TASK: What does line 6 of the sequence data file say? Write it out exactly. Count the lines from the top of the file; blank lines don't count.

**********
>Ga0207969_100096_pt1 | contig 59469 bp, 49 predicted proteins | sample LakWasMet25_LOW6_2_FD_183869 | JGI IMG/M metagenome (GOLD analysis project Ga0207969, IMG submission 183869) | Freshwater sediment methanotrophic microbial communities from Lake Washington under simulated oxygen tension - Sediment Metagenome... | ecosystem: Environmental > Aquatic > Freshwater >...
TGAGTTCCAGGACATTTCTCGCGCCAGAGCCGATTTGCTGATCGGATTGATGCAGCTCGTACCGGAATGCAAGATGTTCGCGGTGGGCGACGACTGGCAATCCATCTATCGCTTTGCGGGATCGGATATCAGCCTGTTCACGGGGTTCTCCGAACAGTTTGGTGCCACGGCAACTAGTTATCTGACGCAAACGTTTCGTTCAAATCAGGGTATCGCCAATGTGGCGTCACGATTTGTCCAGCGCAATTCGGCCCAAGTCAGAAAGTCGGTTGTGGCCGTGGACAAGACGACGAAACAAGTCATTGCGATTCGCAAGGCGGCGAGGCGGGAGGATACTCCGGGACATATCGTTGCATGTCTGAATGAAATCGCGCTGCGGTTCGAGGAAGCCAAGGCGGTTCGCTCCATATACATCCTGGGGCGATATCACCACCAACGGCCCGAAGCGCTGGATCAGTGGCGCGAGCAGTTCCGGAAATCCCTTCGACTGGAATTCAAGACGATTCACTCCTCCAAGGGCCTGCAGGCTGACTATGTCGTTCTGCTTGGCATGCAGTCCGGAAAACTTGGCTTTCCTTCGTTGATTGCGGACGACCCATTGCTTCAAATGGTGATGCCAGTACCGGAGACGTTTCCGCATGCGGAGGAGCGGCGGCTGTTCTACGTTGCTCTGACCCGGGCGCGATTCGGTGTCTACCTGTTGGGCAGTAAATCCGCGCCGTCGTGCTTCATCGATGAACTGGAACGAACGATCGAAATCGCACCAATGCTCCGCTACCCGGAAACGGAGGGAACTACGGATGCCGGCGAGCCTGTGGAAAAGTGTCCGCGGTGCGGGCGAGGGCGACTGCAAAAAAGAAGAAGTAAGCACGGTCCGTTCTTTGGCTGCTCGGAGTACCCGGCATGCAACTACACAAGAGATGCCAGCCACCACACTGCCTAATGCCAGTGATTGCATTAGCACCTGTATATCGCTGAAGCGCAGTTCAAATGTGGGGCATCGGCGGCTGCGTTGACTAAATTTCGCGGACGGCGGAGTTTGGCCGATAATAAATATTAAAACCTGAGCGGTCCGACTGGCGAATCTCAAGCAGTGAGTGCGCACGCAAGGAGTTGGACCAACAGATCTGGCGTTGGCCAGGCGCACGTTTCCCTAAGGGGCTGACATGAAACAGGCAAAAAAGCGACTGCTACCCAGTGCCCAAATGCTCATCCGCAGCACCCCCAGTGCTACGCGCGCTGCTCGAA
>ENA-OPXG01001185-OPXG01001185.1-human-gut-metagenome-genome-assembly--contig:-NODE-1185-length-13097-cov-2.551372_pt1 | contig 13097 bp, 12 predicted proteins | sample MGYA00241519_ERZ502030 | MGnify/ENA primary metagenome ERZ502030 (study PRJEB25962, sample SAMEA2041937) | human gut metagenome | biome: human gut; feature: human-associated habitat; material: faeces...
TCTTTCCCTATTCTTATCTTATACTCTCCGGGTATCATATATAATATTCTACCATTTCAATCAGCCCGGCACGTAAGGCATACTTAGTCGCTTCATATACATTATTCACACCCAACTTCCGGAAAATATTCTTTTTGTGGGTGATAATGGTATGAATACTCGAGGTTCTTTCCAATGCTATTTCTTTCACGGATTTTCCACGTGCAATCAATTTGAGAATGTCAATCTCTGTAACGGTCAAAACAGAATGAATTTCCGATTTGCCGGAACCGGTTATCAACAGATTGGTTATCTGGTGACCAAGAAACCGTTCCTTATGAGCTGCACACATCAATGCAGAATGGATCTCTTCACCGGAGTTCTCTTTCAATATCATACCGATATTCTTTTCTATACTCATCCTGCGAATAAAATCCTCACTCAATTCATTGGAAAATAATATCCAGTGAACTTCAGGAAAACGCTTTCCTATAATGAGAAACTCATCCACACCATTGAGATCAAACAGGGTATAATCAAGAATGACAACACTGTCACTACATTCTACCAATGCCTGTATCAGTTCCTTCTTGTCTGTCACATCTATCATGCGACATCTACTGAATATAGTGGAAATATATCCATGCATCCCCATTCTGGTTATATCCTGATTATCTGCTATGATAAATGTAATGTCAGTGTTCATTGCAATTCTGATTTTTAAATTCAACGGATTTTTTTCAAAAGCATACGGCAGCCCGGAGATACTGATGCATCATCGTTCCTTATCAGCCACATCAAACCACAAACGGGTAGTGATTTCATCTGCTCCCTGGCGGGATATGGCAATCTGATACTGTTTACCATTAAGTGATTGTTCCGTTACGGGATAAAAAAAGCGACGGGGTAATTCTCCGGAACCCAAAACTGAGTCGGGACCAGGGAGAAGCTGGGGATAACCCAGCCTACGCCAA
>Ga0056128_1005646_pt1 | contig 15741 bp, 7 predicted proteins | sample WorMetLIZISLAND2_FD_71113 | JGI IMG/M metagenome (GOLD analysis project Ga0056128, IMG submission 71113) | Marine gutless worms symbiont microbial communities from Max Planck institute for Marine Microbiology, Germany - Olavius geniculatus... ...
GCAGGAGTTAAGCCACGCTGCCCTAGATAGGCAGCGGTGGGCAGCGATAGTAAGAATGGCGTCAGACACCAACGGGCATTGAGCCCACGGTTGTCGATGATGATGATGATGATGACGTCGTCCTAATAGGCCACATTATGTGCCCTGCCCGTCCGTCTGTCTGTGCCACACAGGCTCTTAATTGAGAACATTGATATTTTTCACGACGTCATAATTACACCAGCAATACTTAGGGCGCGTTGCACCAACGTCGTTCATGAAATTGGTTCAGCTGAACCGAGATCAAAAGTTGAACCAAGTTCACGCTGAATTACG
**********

GCAGGAGTTAAGCCACGCTGCCCTAGATAGGCAGCGGTGGGCAGCGATAGTAAGAATGGCGTCAGACACCAACGGGCATTGAGCCCACGGTTGTCGATGATGATGATGATGATGACGTCGTCCTAATAGGCCACATTATGTGCCCTGCCCGTCCGTCTGTCTGTGCCACACAGGCTCTTAATTGAGAACATTGATATTTTTCACGACGTCATAATTACACCAGCAATACTTAGGGCGCGTTGCACCAACGTCGTTCATGAAATTGGTTCAGCTGAACCGAGATCAAAAGTTGAACCAAGTTCACGCTGAATTACG